Moving Mountains. Dodging Debt. What’s next?

January 21, 2010


It’s been said that bad things comes in threes.  If so, then the Vancouver 2010 Olympic and Paralympic Winter Games should brace itself.

First, the Pineapple Express has rolled into Vancouver bringing unseasonably high temperatures and heavy rain. The Vancouver Organizing Committee for the 2010 Olympic and Paralympic Winter Games (VANOC) has thrown in the towel to the snow gods at Cypress Mountain – host site of freestyle skiing and snowboarding events.  VANOC executive vice-president Cathy Priestner-Allinger conceded that the organizing committee is planning on not having snow at Cypress Mountain and that it will have to be transported to the race courses from higher up the mountain by sno-cat, trucks and helicopters. Crews are placing wood and straw on the freestyle, moguls, ski and snowboard cross venues to be covered with the snow and gravel may be laid down alongside race courses so that spectators don’t kick up clouds of dust.

Priestner-Allinger is confident that moving mountains of snow onto the race course will do the trick. ‘We are focusing entirely on the field of play. That’s where the cameras are, for the most part,’ she said.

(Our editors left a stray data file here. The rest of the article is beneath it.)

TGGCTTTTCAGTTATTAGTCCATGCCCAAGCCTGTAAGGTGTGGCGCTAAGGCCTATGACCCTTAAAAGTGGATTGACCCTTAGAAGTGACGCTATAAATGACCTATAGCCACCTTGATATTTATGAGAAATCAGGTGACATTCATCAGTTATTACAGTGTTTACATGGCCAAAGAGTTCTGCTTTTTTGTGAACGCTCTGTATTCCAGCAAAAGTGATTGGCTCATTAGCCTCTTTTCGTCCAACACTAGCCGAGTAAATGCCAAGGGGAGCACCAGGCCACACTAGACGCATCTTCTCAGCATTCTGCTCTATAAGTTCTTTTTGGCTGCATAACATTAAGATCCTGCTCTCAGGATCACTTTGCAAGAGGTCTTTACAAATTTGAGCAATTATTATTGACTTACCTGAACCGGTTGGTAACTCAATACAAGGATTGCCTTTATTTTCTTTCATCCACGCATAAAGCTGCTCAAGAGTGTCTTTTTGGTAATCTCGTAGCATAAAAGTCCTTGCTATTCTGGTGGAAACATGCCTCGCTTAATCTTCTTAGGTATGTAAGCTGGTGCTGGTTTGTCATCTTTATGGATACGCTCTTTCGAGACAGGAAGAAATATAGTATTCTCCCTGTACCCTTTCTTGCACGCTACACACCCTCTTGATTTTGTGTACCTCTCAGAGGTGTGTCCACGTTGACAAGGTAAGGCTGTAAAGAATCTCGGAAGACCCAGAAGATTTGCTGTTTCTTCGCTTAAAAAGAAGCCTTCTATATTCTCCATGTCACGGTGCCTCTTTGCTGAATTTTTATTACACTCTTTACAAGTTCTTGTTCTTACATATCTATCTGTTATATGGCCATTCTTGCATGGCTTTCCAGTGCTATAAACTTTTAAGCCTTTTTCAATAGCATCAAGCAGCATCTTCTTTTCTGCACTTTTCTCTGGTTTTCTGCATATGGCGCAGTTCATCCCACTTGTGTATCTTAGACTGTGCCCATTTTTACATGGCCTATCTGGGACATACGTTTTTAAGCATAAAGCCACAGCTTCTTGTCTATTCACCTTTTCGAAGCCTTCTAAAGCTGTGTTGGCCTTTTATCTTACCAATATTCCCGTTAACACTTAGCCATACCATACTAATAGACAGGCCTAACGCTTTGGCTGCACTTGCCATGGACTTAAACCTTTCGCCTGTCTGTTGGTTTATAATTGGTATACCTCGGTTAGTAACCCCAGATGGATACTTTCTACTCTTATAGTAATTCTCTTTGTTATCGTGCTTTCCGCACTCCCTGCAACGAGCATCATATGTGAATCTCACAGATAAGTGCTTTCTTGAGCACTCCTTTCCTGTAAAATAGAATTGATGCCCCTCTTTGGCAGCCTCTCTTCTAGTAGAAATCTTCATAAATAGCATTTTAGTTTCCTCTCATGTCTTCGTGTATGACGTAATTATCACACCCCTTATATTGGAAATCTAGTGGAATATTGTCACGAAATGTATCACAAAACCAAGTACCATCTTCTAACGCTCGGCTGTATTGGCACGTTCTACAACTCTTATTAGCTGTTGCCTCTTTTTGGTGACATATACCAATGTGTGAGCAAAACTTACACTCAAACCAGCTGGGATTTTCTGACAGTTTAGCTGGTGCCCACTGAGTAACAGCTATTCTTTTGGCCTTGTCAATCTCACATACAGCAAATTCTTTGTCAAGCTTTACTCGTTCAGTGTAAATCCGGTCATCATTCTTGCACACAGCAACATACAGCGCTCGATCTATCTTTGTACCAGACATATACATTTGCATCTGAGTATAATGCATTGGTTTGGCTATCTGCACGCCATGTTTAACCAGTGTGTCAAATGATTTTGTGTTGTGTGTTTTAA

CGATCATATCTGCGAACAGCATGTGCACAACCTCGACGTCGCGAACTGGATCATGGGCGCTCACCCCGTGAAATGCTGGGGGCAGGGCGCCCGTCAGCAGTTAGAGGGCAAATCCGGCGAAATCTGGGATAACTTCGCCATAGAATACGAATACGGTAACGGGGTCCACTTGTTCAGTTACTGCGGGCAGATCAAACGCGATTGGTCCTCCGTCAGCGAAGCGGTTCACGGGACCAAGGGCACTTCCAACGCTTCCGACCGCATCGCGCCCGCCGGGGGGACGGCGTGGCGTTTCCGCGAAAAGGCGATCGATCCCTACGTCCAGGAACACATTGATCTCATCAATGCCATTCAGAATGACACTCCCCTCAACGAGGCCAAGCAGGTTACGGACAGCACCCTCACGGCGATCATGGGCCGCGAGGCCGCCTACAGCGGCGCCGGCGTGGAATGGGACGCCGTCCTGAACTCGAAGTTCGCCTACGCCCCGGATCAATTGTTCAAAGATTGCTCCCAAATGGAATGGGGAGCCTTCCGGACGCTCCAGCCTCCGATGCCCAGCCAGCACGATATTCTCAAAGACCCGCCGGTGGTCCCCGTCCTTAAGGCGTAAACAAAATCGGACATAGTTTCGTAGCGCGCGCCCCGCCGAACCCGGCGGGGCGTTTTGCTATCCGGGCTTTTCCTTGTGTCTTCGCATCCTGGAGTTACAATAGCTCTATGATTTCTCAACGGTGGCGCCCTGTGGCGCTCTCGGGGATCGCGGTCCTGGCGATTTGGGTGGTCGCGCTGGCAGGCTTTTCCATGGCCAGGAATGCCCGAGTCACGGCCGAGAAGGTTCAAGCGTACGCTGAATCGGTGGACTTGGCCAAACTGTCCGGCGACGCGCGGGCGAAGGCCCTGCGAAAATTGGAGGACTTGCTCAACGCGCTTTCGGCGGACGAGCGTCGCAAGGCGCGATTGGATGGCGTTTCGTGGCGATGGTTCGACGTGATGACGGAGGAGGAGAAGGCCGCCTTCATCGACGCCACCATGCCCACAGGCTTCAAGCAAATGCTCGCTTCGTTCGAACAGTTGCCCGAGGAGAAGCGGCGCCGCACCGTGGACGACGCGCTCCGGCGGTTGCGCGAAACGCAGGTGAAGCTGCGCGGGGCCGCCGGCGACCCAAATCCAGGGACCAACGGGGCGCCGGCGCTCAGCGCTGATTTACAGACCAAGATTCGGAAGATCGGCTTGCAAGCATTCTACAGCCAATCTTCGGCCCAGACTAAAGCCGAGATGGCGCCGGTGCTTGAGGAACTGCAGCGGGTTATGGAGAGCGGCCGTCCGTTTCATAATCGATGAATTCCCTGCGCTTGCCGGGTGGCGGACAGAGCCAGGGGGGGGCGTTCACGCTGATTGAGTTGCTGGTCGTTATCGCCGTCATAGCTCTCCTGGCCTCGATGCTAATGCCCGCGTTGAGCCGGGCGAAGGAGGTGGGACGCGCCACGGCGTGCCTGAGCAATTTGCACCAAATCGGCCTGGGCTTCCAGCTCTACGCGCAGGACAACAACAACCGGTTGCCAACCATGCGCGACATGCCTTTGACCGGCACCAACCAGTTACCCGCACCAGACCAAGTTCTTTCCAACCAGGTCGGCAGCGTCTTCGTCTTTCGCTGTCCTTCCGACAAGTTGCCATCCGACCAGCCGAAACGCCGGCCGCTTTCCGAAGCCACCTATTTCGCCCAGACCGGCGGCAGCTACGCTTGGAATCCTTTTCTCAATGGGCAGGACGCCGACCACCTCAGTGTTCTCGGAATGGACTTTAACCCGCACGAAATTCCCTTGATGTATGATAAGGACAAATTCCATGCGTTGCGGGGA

Second, a group of financial institutions owed by the owner of Whistler Blackcomb Ski Resort – Official Alpine Skiing venue for the Games – have scheduled an auction to sell off its assets.  The creditors, including Davidson Kempner Capital Management LLC and Oak Hill Advisors LP ran an ad in the Wall Street Journal announcing the sale of Intrawest ULC properties. Fortress Investment Group LLC, a New York based private equity and hedge fund firm, bought Intrawest in 2006 for $2.8 billion USD and recently missed a $524 million debt payment. Intrawest owns Whistler Blackcomb and nine other ski resorts, two heli-skiing operations and a myriad of other resort properties. While Intrawest CEO Bill Jensen puts on a brave face saying ‘Its business as usual’ and Dan Doyle, VANOC Executive Vice-President, downplays the distraction saying there’s only ‘a very miniscule chance’ the proceedings could interfere with the Games, this is not how organizers envisioned rolling out the red carpet to the world in the days leading up to the Olympics.

If the auction were to proceed, it would at the very least be a black eye to British Columbia’s provincial government which has invested billions of dollars in the Games and can ill afford to see them become a public relations debacle.

Given that Cypress Mountain will likely resemble a Potemkin village with ribbons of white surrounded by hectares of dirt and that Whistler Blackcomb teeters on the edge of foreclosure, we shudder at the thought of what will happen next.

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One Comment on “Moving Mountains. Dodging Debt. What’s next?”

  1. Scott MacLeod Says:

    It is definitely going to be an interesting few weeks to watch and see how all of this plays out!


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